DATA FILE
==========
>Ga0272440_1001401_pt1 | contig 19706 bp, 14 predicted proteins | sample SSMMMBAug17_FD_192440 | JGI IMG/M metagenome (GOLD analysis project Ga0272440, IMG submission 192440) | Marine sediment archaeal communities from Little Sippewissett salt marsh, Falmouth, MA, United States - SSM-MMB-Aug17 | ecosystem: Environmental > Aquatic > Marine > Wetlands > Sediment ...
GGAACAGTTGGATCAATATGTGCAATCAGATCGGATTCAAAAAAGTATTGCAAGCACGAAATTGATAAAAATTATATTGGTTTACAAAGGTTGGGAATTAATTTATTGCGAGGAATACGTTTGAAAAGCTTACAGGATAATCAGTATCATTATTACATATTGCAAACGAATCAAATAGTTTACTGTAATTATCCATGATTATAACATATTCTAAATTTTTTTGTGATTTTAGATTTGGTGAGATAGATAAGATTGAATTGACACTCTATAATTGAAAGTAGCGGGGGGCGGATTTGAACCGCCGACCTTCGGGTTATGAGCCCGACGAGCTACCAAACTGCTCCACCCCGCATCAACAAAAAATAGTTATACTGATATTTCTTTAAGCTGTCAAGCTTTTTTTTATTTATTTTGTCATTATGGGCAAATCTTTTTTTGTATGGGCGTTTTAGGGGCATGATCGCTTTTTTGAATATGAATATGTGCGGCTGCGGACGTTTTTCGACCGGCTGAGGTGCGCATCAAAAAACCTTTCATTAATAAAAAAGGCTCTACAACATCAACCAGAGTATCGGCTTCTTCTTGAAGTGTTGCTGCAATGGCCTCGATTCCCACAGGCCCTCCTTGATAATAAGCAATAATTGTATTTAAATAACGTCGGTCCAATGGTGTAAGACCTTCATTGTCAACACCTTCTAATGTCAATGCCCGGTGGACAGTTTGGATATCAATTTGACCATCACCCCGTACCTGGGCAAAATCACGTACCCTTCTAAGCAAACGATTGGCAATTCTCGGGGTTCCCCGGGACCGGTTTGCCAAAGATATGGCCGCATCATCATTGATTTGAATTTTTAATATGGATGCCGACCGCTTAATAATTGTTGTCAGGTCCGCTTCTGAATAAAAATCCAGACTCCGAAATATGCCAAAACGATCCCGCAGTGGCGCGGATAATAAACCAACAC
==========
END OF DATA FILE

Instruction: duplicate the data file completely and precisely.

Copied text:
>Ga0272440_1001401_pt1 | contig 19706 bp, 14 predicted proteins | sample SSMMMBAug17_FD_192440 | JGI IMG/M metagenome (GOLD analysis project Ga0272440, IMG submission 192440) | Marine sediment archaeal communities from Little Sippewissett salt marsh, Falmouth, MA, United States - SSM-MMB-Aug17 | ecosystem: Environmental > Aquatic > Marine > Wetlands > Sediment ...
GGAACAGTTGGATCAATATGTGCAATCAGATCGGATTCAAAAAAGTATTGCAAGCACGAAATTGATAAAAATTATATTGGTTTACAAAGGTTGGGAATTAATTTATTGCGAGGAATACGTTTGAAAAGCTTACAGGATAATCAGTATCATTATTACATATTGCAAACGAATCAAATAGTTTACTGTAATTATCCATGATTATAACATATTCTAAATTTTTTTGTGATTTTAGATTTGGTGAGATAGATAAGATTGAATTGACACTCTATAATTGAAAGTAGCGGGGGGCGGATTTGAACCGCCGACCTTCGGGTTATGAGCCCGACGAGCTACCAAACTGCTCCACCCCGCATCAACAAAAAATAGTTATACTGATATTTCTTTAAGCTGTCAAGCTTTTTTTTATTTATTTTGTCATTATGGGCAAATCTTTTTTTGTATGGGCGTTTTAGGGGCATGATCGCTTTTTTGAATATGAATATGTGCGGCTGCGGACGTTTTTCGACCGGCTGAGGTGCGCATCAAAAAACCTTTCATTAATAAAAAAGGCTCTACAACATCAACCAGAGTATCGGCTTCTTCTTGAAGTGTTGCTGCAATGGCCTCGATTCCCACAGGCCCTCCTTGATAATAAGCAATAATTGTATTTAAATAACGTCGGTCCAATGGTGTAAGACCTTCATTGTCAACACCTTCTAATGTCAATGCCCGGTGGACAGTTTGGATATCAATTTGACCATCACCCCGTACCTGGGCAAAATCACGTACCCTTCTAAGCAAACGATTGGCAATTCTCGGGGTTCCCCGGGACCGGTTTGCCAAAGATATGGCCGCATCATCATTGATTTGAATTTTTAATATGGATGCCGACCGCTTAATAATTGTTGTCAGGTCCGCTTCTGAATAAAAATCCAGACTCCGAAATATGCCAAAACGATCCCGCAGTGGCGCGGATAATAAACCAACAC